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From the Publisher"Anyone who cares about the next generation of the professoriate must read this book! Its thesis—that Ph.D.'s are "stewards of their disciplines" as well as experts in their field—produces insightful essays with critiques of current doctoral education and suggestions for change. Walker's four-step approach outlines the way departments can redesign doctoral education to enhance both professional expertise and the 'stewardship' of future Ph.D.'s."
—Katharine Lyall, president emeritus, University of Wisconsin System
"It has been 102 years since William James described doctoral education as 'the Ph.D. octopus.' Calls for reform have come repeatedly in the intervening years, but none, regrettably, have evaluated the problem and sought solutions by working with and through disciplines and departments. This book proposes ways to do just that by suggesting goals for making the doctoral experience more meaningful to those who deliver it and those who receive it."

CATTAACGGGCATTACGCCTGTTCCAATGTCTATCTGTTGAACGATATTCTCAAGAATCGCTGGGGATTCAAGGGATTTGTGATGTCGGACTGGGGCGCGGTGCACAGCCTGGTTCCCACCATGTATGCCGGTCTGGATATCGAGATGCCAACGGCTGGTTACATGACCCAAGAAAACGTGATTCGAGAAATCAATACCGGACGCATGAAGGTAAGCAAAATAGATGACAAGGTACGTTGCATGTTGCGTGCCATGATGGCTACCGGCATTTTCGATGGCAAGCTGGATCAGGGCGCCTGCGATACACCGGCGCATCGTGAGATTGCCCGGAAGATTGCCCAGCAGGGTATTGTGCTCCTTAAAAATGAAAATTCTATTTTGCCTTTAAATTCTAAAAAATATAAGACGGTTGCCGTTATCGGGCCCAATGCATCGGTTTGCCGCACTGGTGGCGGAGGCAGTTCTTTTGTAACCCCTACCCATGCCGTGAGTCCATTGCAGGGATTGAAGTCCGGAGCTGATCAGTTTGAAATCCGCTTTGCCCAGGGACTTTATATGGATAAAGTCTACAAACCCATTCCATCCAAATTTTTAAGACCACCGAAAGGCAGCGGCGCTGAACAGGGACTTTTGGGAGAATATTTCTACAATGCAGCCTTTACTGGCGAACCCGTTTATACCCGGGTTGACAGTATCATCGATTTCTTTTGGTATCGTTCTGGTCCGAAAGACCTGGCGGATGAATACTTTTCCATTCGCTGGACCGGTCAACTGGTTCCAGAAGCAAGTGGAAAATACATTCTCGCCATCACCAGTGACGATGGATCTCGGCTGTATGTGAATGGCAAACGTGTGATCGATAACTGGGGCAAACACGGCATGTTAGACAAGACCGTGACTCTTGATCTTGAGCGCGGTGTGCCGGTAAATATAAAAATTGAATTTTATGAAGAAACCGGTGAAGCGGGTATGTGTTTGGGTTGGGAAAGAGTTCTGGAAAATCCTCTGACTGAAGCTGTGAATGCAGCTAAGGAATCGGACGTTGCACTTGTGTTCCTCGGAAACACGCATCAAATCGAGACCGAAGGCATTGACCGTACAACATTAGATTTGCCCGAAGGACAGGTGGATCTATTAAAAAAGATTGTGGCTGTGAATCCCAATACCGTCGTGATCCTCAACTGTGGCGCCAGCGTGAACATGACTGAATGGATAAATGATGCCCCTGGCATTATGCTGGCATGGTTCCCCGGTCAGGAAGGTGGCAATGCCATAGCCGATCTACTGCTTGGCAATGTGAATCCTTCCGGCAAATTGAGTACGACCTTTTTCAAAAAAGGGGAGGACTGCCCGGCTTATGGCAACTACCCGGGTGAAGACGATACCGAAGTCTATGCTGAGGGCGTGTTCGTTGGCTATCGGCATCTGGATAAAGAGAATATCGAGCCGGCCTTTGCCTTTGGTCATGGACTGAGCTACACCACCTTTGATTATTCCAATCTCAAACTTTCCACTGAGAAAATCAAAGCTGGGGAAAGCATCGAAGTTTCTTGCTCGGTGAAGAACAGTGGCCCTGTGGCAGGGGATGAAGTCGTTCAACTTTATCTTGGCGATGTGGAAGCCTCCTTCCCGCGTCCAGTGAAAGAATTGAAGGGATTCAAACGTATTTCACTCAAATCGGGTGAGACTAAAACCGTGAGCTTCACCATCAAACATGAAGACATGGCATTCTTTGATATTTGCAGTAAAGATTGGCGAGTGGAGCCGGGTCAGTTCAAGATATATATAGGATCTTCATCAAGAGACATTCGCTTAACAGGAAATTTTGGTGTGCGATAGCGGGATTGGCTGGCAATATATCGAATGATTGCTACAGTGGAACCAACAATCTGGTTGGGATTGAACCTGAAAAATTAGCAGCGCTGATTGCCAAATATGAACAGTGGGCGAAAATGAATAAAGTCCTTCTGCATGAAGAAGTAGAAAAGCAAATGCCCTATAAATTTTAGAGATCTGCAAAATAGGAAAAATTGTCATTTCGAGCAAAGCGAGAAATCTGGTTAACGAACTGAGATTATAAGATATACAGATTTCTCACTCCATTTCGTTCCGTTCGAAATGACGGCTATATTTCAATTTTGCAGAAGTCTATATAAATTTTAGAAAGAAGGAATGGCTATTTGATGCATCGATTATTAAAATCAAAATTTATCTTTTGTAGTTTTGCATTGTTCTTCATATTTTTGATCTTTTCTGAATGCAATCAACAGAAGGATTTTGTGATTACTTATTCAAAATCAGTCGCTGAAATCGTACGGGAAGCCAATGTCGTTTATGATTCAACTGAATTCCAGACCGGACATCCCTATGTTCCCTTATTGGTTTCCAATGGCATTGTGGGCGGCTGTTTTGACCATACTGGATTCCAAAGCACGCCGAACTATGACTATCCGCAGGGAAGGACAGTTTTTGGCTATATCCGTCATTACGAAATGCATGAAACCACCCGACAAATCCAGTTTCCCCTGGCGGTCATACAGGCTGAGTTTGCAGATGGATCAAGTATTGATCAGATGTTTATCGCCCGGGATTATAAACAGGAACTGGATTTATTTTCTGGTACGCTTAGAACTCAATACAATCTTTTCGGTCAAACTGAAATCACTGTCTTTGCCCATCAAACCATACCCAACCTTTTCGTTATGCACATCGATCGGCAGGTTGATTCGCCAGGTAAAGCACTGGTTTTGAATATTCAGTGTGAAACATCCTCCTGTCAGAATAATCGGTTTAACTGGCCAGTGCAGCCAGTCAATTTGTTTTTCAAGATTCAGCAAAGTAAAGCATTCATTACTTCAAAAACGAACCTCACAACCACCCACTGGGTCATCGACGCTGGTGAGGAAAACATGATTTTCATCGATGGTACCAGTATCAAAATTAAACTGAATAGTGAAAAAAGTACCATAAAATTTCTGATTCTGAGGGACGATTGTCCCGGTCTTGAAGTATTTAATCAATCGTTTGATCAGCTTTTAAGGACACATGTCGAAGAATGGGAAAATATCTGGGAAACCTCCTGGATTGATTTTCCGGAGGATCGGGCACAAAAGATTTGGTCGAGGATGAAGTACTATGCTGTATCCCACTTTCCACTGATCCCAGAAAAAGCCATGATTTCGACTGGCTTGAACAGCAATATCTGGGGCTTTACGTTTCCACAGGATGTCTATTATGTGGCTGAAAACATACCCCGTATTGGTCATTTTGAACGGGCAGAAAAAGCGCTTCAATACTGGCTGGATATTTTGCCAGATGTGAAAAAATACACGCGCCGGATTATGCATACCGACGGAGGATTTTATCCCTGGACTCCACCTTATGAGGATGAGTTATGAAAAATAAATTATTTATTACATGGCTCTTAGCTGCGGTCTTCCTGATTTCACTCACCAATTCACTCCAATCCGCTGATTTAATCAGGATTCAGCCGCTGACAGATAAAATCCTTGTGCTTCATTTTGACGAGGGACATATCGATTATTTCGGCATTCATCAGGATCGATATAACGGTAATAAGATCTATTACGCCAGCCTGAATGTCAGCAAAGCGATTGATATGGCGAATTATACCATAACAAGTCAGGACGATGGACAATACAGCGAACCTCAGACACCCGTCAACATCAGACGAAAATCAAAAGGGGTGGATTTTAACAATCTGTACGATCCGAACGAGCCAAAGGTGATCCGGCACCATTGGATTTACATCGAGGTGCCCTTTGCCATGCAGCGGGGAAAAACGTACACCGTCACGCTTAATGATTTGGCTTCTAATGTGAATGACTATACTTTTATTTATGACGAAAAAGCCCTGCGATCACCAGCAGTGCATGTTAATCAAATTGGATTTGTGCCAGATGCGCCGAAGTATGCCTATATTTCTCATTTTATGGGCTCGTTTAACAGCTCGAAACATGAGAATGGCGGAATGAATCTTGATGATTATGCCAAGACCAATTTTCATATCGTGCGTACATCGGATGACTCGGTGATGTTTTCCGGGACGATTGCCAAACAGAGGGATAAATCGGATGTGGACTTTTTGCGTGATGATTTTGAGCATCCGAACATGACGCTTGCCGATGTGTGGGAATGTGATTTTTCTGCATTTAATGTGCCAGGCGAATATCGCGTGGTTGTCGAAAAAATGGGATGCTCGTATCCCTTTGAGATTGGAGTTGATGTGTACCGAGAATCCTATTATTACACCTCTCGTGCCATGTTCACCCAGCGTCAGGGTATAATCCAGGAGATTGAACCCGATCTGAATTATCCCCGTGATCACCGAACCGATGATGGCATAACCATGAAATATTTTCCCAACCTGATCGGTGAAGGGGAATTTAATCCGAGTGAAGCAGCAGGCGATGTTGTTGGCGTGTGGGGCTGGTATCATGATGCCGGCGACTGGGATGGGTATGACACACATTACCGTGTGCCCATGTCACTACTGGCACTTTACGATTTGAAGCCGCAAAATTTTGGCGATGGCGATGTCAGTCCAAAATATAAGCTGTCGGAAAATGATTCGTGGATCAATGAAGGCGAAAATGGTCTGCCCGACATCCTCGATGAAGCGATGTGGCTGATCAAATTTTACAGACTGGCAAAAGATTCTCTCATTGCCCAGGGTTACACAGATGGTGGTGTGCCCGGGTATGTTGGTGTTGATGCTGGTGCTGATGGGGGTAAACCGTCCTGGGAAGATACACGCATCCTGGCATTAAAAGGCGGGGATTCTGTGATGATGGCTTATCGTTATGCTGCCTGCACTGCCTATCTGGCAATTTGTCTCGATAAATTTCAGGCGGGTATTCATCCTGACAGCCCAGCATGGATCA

—Donald Kennedy, president emeritus, Stanford University, and editor-in-chief, Science magazine
"The doctorate must be regarded as a great success story in American education, and yet it is continuously being subjected to serious questioning, if not outright condemnation. Maybe it is too important not to be constantly subject to efforts to improve it. Maybe the questioning is truly an expression of the spirit that should infuse doctoral education—the spirit of questioning, of skepticism. Maybe the current wave of questioning is another indication that we are living in times of great change—as of course we are. The Carnegie Initiative on the Doctorate (CID) is a notable effort in terms of the truly fundamental questions that drive its conception—questions ranging from what constitutes knowledge in the discipline, to what it really is that the students will need from their doctorates to enter professional lives based on it, to the importance of stewardship of the discipline both in intellectual and moral terms. In this volume of essays, commissioned for the CID, the authors focus on these questions and offer suggestions to guide thoughtful reform."
—Nils Hasselmo, president, Association of American Universities